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Franco Pestilli, Marisa Carrasco; Transient attention reduces the effect of adaptation. Journal of Vision 2005;5(8):165. doi: https://doi.org/10.1167/5.8.165.
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© ARVO (1962-2015); The Authors (2016-present)
Background: Transient attention enhances contrast sensitivity by increasing the gain of the neurons processing a stimulus. Conversely, adaptation reduces contrast sensitivity by reducing neuronal gain. Given that both attention and adaptation act on the gain of the neurons processing the relevant stimuli, their effect may interact. We hypothesize that transient attention would reduce the effect of adaptation on contrast sensitivity.
Method: We presented two 4 cpd Gabor patches for 100 ms at 5 deg of eccentricity to the left and right of a central fixation point. On each trial one Gabor was slightly tilted (target) and the other was vertical, and contrast was manipulated to obtain psychometric functions. Observers performed a left/right orientation-discrimination task on the target. There were two attentional conditions: neutral and peripheral. The cue was a small bar presented for 40 ms before (60 ms ISI) the stimulus display either at fixation (neutral) or above the target (peripheral). There were two adaptation conditions: adapt-same and adapt-different orientation. Before each 20-trial block, observers adapted for 60 s to two 4-cpd counter-phase flickering (7.5 Hz) Gabor patches (5 deg eccentricity). Top-up stimuli were presented for 2.5s before each test trial. The adapting stimuli were vertical in the adapt-same condition and horizontal in the adapt-different condition.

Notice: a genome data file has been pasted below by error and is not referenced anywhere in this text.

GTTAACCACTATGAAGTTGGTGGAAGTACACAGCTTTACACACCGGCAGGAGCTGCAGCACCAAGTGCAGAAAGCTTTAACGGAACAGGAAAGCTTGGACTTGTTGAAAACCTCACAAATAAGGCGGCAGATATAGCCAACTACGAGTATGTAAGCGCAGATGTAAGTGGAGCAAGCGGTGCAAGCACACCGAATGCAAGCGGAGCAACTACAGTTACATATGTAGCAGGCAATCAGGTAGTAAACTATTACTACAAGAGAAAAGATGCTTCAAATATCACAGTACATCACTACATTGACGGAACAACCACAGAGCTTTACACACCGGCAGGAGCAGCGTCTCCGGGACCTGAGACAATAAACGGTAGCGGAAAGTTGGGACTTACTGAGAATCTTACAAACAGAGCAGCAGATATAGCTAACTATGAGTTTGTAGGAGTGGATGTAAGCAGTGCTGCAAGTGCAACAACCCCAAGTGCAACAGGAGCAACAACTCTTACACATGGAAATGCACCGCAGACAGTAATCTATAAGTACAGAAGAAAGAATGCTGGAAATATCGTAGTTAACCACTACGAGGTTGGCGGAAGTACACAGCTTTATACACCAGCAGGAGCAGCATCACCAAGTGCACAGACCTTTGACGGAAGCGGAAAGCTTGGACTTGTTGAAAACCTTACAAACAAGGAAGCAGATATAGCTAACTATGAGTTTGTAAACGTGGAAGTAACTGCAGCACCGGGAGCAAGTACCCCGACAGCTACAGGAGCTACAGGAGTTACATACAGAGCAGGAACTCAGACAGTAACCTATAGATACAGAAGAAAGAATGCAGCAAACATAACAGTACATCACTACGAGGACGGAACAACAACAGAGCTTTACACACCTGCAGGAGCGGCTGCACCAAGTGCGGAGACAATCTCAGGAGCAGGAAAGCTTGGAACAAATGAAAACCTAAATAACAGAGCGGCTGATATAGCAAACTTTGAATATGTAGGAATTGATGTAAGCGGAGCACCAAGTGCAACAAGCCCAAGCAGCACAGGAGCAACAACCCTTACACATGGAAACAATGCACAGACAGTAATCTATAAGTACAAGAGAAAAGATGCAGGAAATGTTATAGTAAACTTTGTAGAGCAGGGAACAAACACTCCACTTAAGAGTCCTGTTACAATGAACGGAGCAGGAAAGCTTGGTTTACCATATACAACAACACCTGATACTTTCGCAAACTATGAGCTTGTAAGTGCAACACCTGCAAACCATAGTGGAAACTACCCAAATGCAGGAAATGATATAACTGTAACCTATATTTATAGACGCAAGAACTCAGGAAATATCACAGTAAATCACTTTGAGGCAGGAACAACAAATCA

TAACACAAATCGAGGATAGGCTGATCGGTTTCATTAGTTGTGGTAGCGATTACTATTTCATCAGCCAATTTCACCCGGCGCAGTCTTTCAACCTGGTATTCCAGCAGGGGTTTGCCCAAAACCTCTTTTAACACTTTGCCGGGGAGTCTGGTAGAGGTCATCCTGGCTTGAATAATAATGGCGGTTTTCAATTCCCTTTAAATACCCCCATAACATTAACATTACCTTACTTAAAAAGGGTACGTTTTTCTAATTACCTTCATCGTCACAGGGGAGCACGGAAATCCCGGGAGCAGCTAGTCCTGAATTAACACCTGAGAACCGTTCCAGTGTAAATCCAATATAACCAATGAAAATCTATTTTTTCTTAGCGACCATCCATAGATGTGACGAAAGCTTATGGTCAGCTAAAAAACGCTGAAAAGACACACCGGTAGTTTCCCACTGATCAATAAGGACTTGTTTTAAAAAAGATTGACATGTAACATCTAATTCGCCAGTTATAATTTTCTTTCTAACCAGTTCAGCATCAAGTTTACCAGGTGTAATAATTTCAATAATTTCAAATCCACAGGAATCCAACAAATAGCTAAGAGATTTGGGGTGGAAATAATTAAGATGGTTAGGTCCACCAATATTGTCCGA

Results: Performance in neutral trials was better in the adapt-different than in the adapt-same condition (adaptation effect). Performance in peripheral trial was better than in neutral trials (attention effect). Moreover, these effects interacted: performance in peripheral trials was comparable for the adapt-different and adapt-same conditions. These results indicate that transient attention diminishes the effect of adaptation.
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